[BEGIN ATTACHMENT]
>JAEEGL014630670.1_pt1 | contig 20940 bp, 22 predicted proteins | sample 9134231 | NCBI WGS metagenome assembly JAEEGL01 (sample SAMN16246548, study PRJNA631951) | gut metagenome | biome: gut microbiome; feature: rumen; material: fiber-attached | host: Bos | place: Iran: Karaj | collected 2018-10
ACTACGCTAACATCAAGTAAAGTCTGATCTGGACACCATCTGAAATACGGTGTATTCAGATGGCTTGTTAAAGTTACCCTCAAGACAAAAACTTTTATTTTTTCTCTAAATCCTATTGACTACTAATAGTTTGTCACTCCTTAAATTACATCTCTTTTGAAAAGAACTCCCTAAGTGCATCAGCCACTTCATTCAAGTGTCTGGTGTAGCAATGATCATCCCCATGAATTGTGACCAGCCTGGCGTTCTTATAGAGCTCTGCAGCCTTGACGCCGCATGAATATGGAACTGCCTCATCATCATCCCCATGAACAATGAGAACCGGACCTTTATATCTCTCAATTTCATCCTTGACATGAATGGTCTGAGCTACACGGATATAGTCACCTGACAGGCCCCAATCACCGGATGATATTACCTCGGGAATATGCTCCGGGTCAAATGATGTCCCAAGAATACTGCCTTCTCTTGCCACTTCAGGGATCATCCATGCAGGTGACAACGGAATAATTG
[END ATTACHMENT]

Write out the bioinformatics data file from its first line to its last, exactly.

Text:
>JAEEGL014630670.1_pt1 | contig 20940 bp, 22 predicted proteins | sample 9134231 | NCBI WGS metagenome assembly JAEEGL01 (sample SAMN16246548, study PRJNA631951) | gut metagenome | biome: gut microbiome; feature: rumen; material: fiber-attached | host: Bos | place: Iran: Karaj | collected 2018-10
ACTACGCTAACATCAAGTAAAGTCTGATCTGGACACCATCTGAAATACGGTGTATTCAGATGGCTTGTTAAAGTTACCCTCAAGACAAAAACTTTTATTTTTTCTCTAAATCCTATTGACTACTAATAGTTTGTCACTCCTTAAATTACATCTCTTTTGAAAAGAACTCCCTAAGTGCATCAGCCACTTCATTCAAGTGTCTGGTGTAGCAATGATCATCCCCATGAATTGTGACCAGCCTGGCGTTCTTATAGAGCTCTGCAGCCTTGACGCCGCATGAATATGGAACTGCCTCATCATCATCCCCATGAACAATGAGAACCGGACCTTTATATCTCTCAATTTCATCCTTGACATGAATGGTCTGAGCTACACGGATATAGTCACCTGACAGGCCCCAATCACCGGATGATATTACCTCGGGAATATGCTCCGGGTCAAATGATGTCCCAAGAATACTGCCTTCTCTTGCCACTTCAGGGATCATCCATGCAGGTGACAACGGAATAATTG